President Biden (AP Images)

Covid-19 roundup: Pfiz­er, Mod­er­na say Biden's goal of hav­ing 600M dos­es by Ju­ly is with­in sight; EMA to con­sid­er ex­pand­ing remde­sivir au­tho­riza­tion

Pfiz­er and Mod­er­na are on track to de­liv­er a com­bined 220 mil­lion dos­es of their mR­NA vac­cines in the US by the end of March, the com­pa­nies told a con­gres­sion­al com­mit­tee, set­ting them up to of­fer enough shots to vac­ci­nate 300 mil­lion Amer­i­cans by the end of Ju­ly — a goal Pres­i­dent Joe Biden has out­lined in re­cent days.

John Young

Pre­vi­ous­ly, sup­ply wasn’t sup­posed to reach that lev­el un­til Sep­tem­ber.

Both drug­mak­ers say the new goal re­flects sig­nif­i­cant ex­pan­sions in their man­u­fac­tur­ing ca­pac­i­ty. And J&J said it could come in with mil­lions of its one-shot vac­cine if the FDA au­tho­rizes that third op­tion fol­low­ing an ad­comm sched­uled lat­er this week.

In a pre­pared tes­ti­mo­ny, Pfiz­er CBO John Young not­ed that it’s al­ready shipped around 40 mil­lion dos­es of its BioN­Tech-part­nered vac­cine so far. Thanks to im­prove­ments and ex­pan­sions, by mid-March it could be sup­ply­ing 13 mil­lion dos­es per week; for com­par­i­son, the week­ly num­bers were around 4 to 5 mil­lion in ear­ly Feb­ru­ary.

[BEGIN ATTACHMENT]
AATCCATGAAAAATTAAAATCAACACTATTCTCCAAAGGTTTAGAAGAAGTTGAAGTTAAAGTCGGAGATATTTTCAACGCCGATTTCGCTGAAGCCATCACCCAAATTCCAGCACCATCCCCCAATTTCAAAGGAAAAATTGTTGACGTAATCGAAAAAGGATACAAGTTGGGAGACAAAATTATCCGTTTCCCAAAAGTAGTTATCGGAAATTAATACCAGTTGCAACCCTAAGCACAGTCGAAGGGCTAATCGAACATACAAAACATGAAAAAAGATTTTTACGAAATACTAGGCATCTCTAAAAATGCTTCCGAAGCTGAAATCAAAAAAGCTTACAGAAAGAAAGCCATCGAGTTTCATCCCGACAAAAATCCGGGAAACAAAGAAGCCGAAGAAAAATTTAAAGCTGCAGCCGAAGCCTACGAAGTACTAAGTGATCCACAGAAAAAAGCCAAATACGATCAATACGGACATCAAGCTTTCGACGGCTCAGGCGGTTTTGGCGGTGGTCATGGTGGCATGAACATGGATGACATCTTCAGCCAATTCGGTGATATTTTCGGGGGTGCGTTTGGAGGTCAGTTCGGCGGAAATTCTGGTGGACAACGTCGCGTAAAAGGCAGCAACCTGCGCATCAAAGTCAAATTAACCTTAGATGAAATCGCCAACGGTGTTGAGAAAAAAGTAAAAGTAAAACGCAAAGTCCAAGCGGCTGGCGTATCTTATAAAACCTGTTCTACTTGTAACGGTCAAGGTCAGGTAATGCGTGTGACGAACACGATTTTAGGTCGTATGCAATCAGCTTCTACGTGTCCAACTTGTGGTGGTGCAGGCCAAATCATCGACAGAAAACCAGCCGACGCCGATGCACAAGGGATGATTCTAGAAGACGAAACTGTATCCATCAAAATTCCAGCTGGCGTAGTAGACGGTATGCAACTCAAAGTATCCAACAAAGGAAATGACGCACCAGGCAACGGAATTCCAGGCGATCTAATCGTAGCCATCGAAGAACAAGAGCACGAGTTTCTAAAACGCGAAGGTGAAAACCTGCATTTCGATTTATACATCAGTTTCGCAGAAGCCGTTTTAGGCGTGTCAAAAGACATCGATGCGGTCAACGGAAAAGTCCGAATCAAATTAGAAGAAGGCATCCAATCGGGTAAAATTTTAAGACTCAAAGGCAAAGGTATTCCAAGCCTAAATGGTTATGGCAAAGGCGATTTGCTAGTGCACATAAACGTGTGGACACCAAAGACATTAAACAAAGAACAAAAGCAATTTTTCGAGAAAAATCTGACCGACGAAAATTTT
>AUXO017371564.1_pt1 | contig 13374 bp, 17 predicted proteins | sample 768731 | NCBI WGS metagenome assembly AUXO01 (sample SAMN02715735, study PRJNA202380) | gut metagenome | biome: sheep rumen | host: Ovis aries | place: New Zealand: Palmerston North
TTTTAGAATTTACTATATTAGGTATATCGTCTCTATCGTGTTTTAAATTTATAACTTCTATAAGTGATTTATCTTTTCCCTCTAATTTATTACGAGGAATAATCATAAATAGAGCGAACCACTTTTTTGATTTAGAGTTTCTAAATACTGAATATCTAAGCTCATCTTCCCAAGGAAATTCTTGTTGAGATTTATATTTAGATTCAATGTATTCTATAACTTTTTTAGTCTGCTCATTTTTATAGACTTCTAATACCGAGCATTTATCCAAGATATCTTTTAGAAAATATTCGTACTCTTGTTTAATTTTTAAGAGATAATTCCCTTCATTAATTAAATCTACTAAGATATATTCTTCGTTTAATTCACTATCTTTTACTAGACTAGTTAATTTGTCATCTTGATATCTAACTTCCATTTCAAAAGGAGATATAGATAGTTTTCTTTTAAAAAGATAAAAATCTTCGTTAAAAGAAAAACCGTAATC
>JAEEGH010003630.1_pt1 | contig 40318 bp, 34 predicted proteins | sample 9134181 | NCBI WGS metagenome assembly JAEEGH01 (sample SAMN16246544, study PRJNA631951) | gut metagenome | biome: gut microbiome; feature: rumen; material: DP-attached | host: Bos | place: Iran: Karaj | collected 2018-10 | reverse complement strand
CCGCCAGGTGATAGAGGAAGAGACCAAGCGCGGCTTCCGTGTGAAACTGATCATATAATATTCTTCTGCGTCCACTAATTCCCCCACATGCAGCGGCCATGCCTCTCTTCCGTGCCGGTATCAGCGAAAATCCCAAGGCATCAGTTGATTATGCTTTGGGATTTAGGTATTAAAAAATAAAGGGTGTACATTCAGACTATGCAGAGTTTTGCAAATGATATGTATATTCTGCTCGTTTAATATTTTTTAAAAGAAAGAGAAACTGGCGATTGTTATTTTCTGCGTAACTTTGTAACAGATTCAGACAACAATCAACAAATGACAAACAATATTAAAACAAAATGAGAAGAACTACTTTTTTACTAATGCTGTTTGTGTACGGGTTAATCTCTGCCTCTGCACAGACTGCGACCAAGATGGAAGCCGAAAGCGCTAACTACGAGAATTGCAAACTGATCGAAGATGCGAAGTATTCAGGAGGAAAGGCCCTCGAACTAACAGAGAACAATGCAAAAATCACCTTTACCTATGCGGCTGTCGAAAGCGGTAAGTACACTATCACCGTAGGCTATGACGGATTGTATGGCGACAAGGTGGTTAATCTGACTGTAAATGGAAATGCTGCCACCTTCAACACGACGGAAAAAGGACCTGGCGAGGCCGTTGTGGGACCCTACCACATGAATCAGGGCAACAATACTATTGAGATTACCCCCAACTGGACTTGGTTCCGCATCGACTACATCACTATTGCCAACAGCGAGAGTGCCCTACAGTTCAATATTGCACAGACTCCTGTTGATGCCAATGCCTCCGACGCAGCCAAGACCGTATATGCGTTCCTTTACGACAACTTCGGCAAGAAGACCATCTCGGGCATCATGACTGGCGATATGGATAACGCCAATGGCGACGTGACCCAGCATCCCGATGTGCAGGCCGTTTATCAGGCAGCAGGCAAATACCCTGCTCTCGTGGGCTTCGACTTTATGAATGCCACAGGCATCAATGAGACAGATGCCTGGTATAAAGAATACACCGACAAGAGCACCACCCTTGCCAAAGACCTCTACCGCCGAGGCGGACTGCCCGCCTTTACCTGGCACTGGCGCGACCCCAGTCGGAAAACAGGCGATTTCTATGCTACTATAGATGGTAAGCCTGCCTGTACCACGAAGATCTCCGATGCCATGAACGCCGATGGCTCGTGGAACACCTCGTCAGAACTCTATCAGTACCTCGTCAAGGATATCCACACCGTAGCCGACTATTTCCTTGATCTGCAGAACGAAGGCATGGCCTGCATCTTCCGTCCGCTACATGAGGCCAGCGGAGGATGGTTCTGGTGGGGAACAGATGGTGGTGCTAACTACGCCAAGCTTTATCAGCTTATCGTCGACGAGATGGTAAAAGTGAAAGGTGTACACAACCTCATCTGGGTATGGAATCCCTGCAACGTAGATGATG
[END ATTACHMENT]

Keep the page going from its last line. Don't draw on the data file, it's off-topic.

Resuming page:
At Mod­er­na, Pres­i­dent Stephen Hoge tells a sim­i­lar sto­ry:

We have dou­bled our month­ly de­liv­er­ies since late 2020, and we are aim­ing to dou­ble them again by April to more than 40 mil­lion dos­es per month. Based on this progress scal­ing up man­u­fac­tur­ing, we re­cent­ly agreed to move up our de­liv­ery time­line: we now are aim­ing to de­liv­er a sec­ond hun­dred mil­lion dos­es by the end of May and a third hun­dred mil­lion dos­es by the end of Ju­ly.

Stephen Hoge

Break­ing down the mul­ti­ple steps it takes to make an mR­NA vac­cine, he adds that Mod­er­na is in the process of on­board­ing a sec­ond fill-fin­ish part­ner with a US fa­cil­i­ty that, like Catal­ent, would be putting mR­NA-1273 in­to vials. — Am­ber Tong

EMA to con­sid­er ex­pand­ing remde­sivir au­tho­riza­tion

Gilead’s remde­sivir is au­tho­rized in Eu­rope for Covid-19 pa­tients re­quir­ing oxy­gen, but the EMA is look­ing in­to ex­pand­ing that ac­cess.

Eu­ro­pean reg­u­la­tors have start­ed con­sid­er­ing whether or not remde­sivir, sold un­der the brand name Vek­lury, should be used in cas­es where pa­tients don’t need sup­ple­men­tal oxy­gen. The EMA’s CHMP body will is­sue an opin­ion on the mat­ter some­time be­fore the sum­mer af­ter Gilead sub­mit­ted new da­ta, reg­u­la­tors said Mon­day.

Remde­sivir was first au­tho­rized on the con­ti­nent back in Ju­ly, and any po­ten­tial en­dorse­ments by the EMA will have to be for­mal­ly OK’ed by the Eu­ro­pean Com­mis­sion.